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Clowning around is serious business

By: Jenny Jelen - Sudbury Northern Life Staff

 | Dec 11, 2012 - 2:19 PM |
Mélissa Rockburn and Miriam Cusson take clowning around pretty seriously. The local duo is staging Fara Lifa: Fred et Crudo do Iceland Dec. 14-15 and Dec. 20-21 at the Ernie Checkeris Theatre. The piece is an hilarious look at global economies. Supplied photo.

Mélissa Rockburn and Miriam Cusson take clowning around pretty seriously. The local duo is staging Fara Lifa: Fred et Crudo do Iceland Dec. 14-15 and Dec. 20-21 at the Ernie Checkeris Theatre. The piece is an hilarious look at global economies. Supplied photo.

There is nothing funny about economic irresponsibility, unless of course two clowns are talking about it.

Even then, Fred and Crudo are “more troubling and grotesque than ever” in their latest stage production Fara Lifa: Fred et Crudo do Iceland.

The clown duo of Miriam Cusson and Mélissa Rockburn based their latest production on their recent misadventures to Iceland. The two were there in 2009, when “the country's economy was in complete chaos due to financial mismanagement and its politics were in huge turmoil,” Cusson said. 

“We got to witness that firsthand, but we also discovered an incredible folklore with absolutely unimaginable themes and images.”

Many of the adventures they bring to the stage were based on actual experiences they had, while many were made from their imaginations, with help from director John Turner.

Turner is best known as the Smoot half of Mump and Smoot, an act he created along with Michael Kennard. The award-winning Canadian clown duo has delighted audiences throughout North America for the past 22 years. Turner also runs The Clown Farm, a school for aspiring stage characters on Manitoulin Island.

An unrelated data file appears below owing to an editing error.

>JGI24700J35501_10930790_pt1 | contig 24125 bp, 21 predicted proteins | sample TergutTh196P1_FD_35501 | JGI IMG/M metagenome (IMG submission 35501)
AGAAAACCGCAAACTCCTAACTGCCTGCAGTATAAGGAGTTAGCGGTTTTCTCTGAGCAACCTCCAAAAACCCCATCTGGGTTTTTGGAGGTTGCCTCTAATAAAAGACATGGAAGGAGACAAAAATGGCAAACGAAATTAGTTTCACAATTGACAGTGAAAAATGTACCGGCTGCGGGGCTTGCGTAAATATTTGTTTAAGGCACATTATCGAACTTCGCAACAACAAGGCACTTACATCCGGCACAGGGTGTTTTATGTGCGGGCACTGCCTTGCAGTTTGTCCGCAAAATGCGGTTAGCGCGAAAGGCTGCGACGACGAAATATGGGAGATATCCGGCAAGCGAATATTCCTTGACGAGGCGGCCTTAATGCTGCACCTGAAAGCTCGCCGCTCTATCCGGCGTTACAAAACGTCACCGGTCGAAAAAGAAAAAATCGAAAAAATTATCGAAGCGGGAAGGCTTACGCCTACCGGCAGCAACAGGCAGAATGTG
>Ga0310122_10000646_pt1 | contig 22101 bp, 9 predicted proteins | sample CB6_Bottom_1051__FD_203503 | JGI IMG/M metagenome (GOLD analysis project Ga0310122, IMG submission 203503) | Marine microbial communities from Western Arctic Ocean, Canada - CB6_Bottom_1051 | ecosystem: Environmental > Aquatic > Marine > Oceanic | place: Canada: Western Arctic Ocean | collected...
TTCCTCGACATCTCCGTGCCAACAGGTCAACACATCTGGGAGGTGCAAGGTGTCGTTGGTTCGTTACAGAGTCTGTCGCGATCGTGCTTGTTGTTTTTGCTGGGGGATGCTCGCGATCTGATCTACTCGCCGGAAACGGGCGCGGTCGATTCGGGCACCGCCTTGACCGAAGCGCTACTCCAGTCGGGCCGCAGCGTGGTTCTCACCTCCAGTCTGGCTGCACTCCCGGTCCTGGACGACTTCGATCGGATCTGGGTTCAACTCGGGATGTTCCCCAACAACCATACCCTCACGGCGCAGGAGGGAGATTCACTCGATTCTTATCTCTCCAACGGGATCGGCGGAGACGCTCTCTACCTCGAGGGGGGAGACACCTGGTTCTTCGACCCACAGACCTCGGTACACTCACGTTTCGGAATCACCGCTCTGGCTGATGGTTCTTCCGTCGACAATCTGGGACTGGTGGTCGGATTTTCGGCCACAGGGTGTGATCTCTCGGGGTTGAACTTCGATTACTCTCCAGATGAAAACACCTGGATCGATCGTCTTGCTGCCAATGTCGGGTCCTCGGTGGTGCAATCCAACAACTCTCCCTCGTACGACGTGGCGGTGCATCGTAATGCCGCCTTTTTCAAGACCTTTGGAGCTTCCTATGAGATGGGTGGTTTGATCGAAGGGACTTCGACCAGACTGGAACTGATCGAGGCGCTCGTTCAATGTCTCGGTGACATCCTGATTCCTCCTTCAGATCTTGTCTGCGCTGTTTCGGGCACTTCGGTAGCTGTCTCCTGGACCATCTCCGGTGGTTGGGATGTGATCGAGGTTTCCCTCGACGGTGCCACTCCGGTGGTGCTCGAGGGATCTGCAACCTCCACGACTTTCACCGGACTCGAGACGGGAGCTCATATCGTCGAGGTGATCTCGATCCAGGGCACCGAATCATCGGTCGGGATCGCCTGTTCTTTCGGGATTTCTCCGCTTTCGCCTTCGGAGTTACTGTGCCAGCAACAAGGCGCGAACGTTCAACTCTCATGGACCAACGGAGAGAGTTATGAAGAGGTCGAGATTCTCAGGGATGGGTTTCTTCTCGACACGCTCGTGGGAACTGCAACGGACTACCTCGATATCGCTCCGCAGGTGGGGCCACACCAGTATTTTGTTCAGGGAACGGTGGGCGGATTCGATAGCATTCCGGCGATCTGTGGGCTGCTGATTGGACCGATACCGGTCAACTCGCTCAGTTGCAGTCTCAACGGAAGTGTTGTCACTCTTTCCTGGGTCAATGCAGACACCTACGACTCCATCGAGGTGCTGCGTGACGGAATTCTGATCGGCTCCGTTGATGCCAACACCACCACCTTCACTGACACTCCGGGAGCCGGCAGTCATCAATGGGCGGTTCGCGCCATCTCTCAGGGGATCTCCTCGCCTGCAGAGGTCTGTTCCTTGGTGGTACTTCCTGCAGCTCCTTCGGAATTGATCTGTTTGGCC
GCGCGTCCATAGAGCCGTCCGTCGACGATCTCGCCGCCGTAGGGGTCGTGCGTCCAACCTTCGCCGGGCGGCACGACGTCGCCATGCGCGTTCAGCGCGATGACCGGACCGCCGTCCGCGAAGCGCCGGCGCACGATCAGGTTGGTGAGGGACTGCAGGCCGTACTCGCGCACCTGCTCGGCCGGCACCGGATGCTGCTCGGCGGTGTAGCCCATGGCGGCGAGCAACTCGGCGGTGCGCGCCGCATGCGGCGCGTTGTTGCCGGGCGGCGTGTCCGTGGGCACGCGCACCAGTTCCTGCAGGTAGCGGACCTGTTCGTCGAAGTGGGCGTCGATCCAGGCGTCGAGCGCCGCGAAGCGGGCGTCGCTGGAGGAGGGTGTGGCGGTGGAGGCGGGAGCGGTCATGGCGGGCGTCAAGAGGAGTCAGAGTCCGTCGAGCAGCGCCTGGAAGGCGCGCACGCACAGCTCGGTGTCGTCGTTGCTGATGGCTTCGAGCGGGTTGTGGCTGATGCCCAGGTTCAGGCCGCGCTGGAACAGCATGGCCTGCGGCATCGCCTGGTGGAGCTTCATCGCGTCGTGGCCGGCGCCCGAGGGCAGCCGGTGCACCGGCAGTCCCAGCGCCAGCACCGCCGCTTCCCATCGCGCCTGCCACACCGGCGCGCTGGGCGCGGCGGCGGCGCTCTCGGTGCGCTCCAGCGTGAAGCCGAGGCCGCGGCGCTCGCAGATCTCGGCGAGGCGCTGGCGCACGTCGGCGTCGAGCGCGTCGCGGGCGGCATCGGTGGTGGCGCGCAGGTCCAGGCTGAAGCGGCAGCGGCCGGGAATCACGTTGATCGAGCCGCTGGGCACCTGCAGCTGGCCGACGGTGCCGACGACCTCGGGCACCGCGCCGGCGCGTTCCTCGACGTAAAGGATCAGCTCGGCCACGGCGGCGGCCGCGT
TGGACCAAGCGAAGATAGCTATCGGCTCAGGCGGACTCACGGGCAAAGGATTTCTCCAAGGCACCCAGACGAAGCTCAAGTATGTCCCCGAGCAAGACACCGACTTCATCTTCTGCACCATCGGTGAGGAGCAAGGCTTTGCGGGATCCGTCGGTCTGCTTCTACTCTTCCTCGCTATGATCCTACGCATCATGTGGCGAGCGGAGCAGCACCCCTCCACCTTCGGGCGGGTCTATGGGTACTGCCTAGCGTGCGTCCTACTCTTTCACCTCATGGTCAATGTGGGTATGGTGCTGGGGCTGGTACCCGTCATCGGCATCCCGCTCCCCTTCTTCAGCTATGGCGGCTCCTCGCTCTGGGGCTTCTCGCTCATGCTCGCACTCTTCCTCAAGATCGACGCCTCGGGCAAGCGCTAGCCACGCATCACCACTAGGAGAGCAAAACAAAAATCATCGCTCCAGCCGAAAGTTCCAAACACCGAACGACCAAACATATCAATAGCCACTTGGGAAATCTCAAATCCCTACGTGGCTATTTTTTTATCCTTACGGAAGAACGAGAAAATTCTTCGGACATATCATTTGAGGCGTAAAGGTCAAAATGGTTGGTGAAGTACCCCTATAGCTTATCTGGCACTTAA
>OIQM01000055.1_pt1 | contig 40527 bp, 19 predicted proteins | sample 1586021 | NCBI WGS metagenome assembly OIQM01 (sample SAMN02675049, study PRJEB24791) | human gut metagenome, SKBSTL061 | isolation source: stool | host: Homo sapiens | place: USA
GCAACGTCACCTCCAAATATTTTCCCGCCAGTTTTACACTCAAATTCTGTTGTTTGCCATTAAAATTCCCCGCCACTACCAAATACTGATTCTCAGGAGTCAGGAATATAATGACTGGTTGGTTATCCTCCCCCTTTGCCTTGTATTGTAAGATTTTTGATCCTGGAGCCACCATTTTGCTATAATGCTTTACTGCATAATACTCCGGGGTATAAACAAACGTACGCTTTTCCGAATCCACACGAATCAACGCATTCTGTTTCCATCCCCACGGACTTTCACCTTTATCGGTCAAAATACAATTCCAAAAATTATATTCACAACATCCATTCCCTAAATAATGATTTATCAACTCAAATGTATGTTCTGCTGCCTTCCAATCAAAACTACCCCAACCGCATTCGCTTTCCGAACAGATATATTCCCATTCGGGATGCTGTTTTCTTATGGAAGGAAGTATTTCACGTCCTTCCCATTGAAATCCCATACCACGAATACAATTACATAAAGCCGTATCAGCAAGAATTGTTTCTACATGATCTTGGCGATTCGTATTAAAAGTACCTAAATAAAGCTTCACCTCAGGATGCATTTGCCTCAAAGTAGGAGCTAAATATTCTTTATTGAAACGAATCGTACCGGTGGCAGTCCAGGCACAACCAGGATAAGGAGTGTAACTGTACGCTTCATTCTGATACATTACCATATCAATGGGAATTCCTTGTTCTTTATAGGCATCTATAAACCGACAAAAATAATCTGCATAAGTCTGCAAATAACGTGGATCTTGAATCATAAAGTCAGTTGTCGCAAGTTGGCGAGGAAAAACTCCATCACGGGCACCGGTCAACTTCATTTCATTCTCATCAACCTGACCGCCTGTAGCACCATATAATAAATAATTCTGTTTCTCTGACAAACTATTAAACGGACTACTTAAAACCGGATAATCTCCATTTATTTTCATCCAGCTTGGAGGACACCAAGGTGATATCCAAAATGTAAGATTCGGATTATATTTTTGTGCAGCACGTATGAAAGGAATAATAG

“For us, John is synonymous with clown,” Cusson said. “If he wasn't directing, we probably wouldn't do this show.”

Turner has worked with the girls for nearly a decade, beginning when they were theatre students at Laurentian University. He said their latest work is “a playful reflection of a hideous state of affairs.”

Cusson said the show was never meant to provide answers — instead, it is meant to bring light to a dark situation.

In the Icelandic language, “fara lifa” means “go ahead and let live.” The attitude leads to ruin when a society's economic institutions embrace it, showcasing the irresponsibility of modern society.

“This show is loaded with actual fact stuff,” Turner said.

Because of the mature nature of the content, and the clown's characters, Cusson said the show is definitely not for children. If the topic of global economic crisis isn't above young audiences, the duo's trip to the Black Magic Museum and the Icelandic Phallological Museum certainly would be.

That being said, adults from all backgrounds will appreciate the final product, according to Turner. He said the clowns do an excellent job of playing with language, melding English, French and Icelandic languages.

“They're so expressive,” Turner said. “You won't even notice it is bilingual.”

Their on-stage enthusiasm is met by a unique soundtrack pieced together by Dan Bédard, backup acting by Denys Tremblay, set design by Rénald Ouellette, staged by Jenn Blanchet and lit by Francis Tousignant.

The show, put on by La Slague and Productions Roches brûlées, takes the stage at the Ernie Checkeris Theatre at Thorneloe University Dec. 14, 15, 20 and 21 at 8 p.m.

Tickets cost $20 for adults and $15 for students and seniors by phoning 705-525-5606 ext. 4, visiting the TNO box office at 21 Lasalle Blvd. or online at www.letno.ca.

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